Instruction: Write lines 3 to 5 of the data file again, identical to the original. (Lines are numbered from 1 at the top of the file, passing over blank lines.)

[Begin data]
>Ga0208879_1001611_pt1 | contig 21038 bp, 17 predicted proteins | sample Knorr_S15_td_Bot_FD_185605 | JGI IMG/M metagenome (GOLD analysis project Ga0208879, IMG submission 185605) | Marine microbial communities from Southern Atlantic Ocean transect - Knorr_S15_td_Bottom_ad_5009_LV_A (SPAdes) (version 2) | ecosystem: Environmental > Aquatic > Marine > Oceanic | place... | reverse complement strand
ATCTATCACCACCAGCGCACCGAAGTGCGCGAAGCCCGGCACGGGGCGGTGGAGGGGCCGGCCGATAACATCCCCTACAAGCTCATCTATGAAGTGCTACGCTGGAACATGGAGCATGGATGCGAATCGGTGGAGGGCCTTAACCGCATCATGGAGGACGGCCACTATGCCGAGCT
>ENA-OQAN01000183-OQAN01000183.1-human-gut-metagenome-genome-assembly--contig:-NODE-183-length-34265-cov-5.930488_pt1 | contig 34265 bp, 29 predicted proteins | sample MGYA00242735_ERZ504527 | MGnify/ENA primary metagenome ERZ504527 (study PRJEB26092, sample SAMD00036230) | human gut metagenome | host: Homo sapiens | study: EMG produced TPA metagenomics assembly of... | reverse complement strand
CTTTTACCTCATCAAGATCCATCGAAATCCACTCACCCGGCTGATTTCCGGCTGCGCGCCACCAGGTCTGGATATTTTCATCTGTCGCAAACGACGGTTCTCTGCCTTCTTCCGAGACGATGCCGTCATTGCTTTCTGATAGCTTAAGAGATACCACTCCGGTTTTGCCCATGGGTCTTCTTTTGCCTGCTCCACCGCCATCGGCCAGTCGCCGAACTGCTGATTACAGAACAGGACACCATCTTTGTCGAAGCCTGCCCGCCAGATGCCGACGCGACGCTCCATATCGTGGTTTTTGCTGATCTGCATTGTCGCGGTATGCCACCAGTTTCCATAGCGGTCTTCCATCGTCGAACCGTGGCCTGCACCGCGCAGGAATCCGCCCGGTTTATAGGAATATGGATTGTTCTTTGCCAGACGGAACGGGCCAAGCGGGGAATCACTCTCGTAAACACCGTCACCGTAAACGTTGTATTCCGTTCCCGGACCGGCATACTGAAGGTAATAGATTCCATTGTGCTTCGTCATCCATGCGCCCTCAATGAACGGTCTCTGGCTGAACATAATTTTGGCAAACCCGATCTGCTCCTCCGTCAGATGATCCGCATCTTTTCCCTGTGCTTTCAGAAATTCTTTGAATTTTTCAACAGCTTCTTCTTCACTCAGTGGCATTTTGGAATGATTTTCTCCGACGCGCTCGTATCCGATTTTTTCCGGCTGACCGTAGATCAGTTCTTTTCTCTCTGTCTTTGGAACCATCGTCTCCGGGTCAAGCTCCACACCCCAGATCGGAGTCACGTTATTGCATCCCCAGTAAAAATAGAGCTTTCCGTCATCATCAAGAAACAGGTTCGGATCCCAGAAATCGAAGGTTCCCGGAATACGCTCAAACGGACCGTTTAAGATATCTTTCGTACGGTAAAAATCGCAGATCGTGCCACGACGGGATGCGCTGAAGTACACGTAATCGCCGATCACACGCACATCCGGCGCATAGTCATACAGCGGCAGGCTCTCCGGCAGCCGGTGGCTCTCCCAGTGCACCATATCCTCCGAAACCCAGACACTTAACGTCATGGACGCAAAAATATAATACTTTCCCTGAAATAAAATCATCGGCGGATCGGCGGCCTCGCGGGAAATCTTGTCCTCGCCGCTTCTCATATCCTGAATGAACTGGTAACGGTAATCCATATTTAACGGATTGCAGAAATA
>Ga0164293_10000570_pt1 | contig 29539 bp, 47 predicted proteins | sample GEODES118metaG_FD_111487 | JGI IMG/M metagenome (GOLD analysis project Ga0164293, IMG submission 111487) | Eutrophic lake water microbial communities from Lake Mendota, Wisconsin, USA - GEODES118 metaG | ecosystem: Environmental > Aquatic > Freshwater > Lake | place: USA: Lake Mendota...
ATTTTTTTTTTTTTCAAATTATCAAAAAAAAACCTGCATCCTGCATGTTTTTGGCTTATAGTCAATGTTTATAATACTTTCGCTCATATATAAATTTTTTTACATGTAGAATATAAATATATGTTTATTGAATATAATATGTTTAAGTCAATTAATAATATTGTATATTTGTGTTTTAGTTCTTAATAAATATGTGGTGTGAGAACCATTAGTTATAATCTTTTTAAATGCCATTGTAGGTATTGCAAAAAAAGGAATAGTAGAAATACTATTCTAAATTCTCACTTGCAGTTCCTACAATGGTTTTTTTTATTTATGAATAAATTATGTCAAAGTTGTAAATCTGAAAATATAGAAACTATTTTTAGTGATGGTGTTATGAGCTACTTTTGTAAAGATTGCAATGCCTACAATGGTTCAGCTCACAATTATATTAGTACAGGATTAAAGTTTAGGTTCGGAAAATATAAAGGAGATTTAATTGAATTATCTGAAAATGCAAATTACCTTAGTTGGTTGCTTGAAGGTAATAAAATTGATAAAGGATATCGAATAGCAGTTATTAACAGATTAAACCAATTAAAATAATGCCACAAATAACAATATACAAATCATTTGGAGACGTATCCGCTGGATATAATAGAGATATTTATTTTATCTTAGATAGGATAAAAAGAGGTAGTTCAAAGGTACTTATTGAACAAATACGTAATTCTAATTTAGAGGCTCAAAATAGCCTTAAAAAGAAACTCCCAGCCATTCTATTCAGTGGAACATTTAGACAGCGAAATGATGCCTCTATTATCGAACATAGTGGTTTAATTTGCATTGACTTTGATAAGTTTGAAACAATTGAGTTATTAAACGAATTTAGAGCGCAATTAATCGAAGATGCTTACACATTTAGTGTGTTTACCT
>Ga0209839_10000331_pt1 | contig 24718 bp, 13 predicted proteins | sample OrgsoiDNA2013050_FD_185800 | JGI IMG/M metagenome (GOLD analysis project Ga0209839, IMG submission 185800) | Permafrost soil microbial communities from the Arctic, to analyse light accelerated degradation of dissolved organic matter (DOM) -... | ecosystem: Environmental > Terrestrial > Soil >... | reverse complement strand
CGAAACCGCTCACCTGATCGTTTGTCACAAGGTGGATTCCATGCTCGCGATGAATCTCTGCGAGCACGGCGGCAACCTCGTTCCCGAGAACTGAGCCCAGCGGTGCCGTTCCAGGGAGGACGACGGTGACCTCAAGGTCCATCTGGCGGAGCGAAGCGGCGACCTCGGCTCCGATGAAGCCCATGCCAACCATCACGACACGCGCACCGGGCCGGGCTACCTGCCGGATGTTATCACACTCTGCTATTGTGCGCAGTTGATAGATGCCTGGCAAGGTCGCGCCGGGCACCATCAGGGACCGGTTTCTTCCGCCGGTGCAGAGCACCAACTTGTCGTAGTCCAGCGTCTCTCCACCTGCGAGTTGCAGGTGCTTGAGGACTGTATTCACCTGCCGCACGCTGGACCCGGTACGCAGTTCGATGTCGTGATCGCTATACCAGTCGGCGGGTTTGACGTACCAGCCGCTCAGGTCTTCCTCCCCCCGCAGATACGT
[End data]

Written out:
>ENA-OQAN01000183-OQAN01000183.1-human-gut-metagenome-genome-assembly--contig:-NODE-183-length-34265-cov-5.930488_pt1 | contig 34265 bp, 29 predicted proteins | sample MGYA00242735_ERZ504527 | MGnify/ENA primary metagenome ERZ504527 (study PRJEB26092, sample SAMD00036230) | human gut metagenome | host: Homo sapiens | study: EMG produced TPA metagenomics assembly of... | reverse complement strand
CTTTTACCTCATCAAGATCCATCGAAATCCACTCACCCGGCTGATTTCCGGCTGCGCGCCACCAGGTCTGGATATTTTCATCTGTCGCAAACGACGGTTCTCTGCCTTCTTCCGAGACGATGCCGTCATTGCTTTCTGATAGCTTAAGAGATACCACTCCGGTTTTGCCCATGGGTCTTCTTTTGCCTGCTCCACCGCCATCGGCCAGTCGCCGAACTGCTGATTACAGAACAGGACACCATCTTTGTCGAAGCCTGCCCGCCAGATGCCGACGCGACGCTCCATATCGTGGTTTTTGCTGATCTGCATTGTCGCGGTATGCCACCAGTTTCCATAGCGGTCTTCCATCGTCGAACCGTGGCCTGCACCGCGCAGGAATCCGCCCGGTTTATAGGAATATGGATTGTTCTTTGCCAGACGGAACGGGCCAAGCGGGGAATCACTCTCGTAAACACCGTCACCGTAAACGTTGTATTCCGTTCCCGGACCGGCATACTGAAGGTAATAGATTCCATTGTGCTTCGTCATCCATGCGCCCTCAATGAACGGTCTCTGGCTGAACATAATTTTGGCAAACCCGATCTGCTCCTCCGTCAGATGATCCGCATCTTTTCCCTGTGCTTTCAGAAATTCTTTGAATTTTTCAACAGCTTCTTCTTCACTCAGTGGCATTTTGGAATGATTTTCTCCGACGCGCTCGTATCCGATTTTTTCCGGCTGACCGTAGATCAGTTCTTTTCTCTCTGTCTTTGGAACCATCGTCTCCGGGTCAAGCTCCACACCCCAGATCGGAGTCACGTTATTGCATCCCCAGTAAAAATAGAGCTTTCCGTCATCATCAAGAAACAGGTTCGGATCCCAGAAATCGAAGGTTCCCGGAATACGCTCAAACGGACCGTTTAAGATATCTTTCGTACGGTAAAAATCGCAGATCGTGCCACGACGGGATGCGCTGAAGTACACGTAATCGCCGATCACACGCACATCCGGCGCATAGTCATACAGCGGCAGGCTCTCCGGCAGCCGGTGGCTCTCCCAGTGCACCATATCCTCCGAAACCCAGACACTTAACGTCATGGACGCAAAAATATAATACTTTCCCTGAAATAAAATCATCGGCGGATCGGCGGCCTCGCGGGAAATCTTGTCCTCGCCGCTTCTCATATCCTGAATGAACTGGTAACGGTAATCCATATTTAACGGATTGCAGAAATA
>Ga0164293_10000570_pt1 | contig 29539 bp, 47 predicted proteins | sample GEODES118metaG_FD_111487 | JGI IMG/M metagenome (GOLD analysis project Ga0164293, IMG submission 111487) | Eutrophic lake water microbial communities from Lake Mendota, Wisconsin, USA - GEODES118 metaG | ecosystem: Environmental > Aquatic > Freshwater > Lake | place: USA: Lake Mendota...